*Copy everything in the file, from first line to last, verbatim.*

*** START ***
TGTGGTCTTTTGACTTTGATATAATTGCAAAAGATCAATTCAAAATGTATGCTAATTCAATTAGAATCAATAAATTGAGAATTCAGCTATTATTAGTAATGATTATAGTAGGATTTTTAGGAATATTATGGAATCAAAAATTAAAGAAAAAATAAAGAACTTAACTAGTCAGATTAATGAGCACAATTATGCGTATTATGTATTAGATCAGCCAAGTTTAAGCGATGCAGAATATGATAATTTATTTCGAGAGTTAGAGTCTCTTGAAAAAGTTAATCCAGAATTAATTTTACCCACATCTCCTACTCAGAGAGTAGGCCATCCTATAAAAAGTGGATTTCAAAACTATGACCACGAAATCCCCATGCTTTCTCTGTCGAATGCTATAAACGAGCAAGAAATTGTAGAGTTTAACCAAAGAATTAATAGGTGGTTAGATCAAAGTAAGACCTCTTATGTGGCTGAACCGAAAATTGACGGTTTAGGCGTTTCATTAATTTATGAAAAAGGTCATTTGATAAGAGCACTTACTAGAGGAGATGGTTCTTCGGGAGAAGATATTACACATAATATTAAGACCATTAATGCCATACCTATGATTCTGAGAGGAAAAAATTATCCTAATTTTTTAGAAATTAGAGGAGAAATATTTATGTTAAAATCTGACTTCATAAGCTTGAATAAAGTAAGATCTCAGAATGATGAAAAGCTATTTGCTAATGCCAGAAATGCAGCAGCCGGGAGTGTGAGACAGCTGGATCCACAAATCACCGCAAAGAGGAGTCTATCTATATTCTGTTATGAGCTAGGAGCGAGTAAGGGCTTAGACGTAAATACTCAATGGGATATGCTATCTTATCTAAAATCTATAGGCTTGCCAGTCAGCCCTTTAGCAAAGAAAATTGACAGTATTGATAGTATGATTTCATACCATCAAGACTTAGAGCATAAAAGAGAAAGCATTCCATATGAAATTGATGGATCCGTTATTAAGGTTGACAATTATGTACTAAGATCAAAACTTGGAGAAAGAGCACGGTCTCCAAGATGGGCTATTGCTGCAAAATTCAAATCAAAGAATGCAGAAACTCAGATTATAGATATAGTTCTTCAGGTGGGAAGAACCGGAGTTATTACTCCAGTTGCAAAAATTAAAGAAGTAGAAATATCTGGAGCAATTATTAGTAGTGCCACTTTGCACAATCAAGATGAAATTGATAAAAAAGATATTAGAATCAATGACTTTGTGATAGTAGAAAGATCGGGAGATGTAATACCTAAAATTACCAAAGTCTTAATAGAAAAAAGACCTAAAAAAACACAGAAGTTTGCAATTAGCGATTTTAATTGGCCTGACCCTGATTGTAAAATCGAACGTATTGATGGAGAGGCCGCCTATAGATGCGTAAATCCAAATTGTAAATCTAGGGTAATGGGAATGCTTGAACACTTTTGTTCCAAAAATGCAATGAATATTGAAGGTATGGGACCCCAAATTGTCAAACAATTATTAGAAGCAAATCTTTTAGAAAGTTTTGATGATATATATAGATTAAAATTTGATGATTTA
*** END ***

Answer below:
TGTGGTCTTTTGACTTTGATATAATTGCAAAAGATCAATTCAAAATGTATGCTAATTCAATTAGAATCAATAAATTGAGAATTCAGCTATTATTAGTAATGATTATAGTAGGATTTTTAGGAATATTATGGAATCAAAAATTAAAGAAAAAATAAAGAACTTAACTAGTCAGATTAATGAGCACAATTATGCGTATTATGTATTAGATCAGCCAAGTTTAAGCGATGCAGAATATGATAATTTATTTCGAGAGTTAGAGTCTCTTGAAAAAGTTAATCCAGAATTAATTTTACCCACATCTCCTACTCAGAGAGTAGGCCATCCTATAAAAAGTGGATTTCAAAACTATGACCACGAAATCCCCATGCTTTCTCTGTCGAATGCTATAAACGAGCAAGAAATTGTAGAGTTTAACCAAAGAATTAATAGGTGGTTAGATCAAAGTAAGACCTCTTATGTGGCTGAACCGAAAATTGACGGTTTAGGCGTTTCATTAATTTATGAAAAAGGTCATTTGATAAGAGCACTTACTAGAGGAGATGGTTCTTCGGGAGAAGATATTACACATAATATTAAGACCATTAATGCCATACCTATGATTCTGAGAGGAAAAAATTATCCTAATTTTTTAGAAATTAGAGGAGAAATATTTATGTTAAAATCTGACTTCATAAGCTTGAATAAAGTAAGATCTCAGAATGATGAAAAGCTATTTGCTAATGCCAGAAATGCAGCAGCCGGGAGTGTGAGACAGCTGGATCCACAAATCACCGCAAAGAGGAGTCTATCTATATTCTGTTATGAGCTAGGAGCGAGTAAGGGCTTAGACGTAAATACTCAATGGGATATGCTATCTTATCTAAAATCTATAGGCTTGCCAGTCAGCCCTTTAGCAAAGAAAATTGACAGTATTGATAGTATGATTTCATACCATCAAGACTTAGAGCATAAAAGAGAAAGCATTCCATATGAAATTGATGGATCCGTTATTAAGGTTGACAATTATGTACTAAGATCAAAACTTGGAGAAAGAGCACGGTCTCCAAGATGGGCTATTGCTGCAAAATTCAAATCAAAGAATGCAGAAACTCAGATTATAGATATAGTTCTTCAGGTGGGAAGAACCGGAGTTATTACTCCAGTTGCAAAAATTAAAGAAGTAGAAATATCTGGAGCAATTATTAGTAGTGCCACTTTGCACAATCAAGATGAAATTGATAAAAAAGATATTAGAATCAATGACTTTGTGATAGTAGAAAGATCGGGAGATGTAATACCTAAAATTACCAAAGTCTTAATAGAAAAAAGACCTAAAAAAACACAGAAGTTTGCAATTAGCGATTTTAATTGGCCTGACCCTGATTGTAAAATCGAACGTATTGATGGAGAGGCCGCCTATAGATGCGTAAATCCAAATTGTAAATCTAGGGTAATGGGAATGCTTGAACACTTTTGTTCCAAAAATGCAATGAATATTGAAGGTATGGGACCCCAAATTGTCAAACAATTATTAGAAGCAAATCTTTTAGAAAGTTTTGATGATATATATAGATTAAAATTTGATGATTTA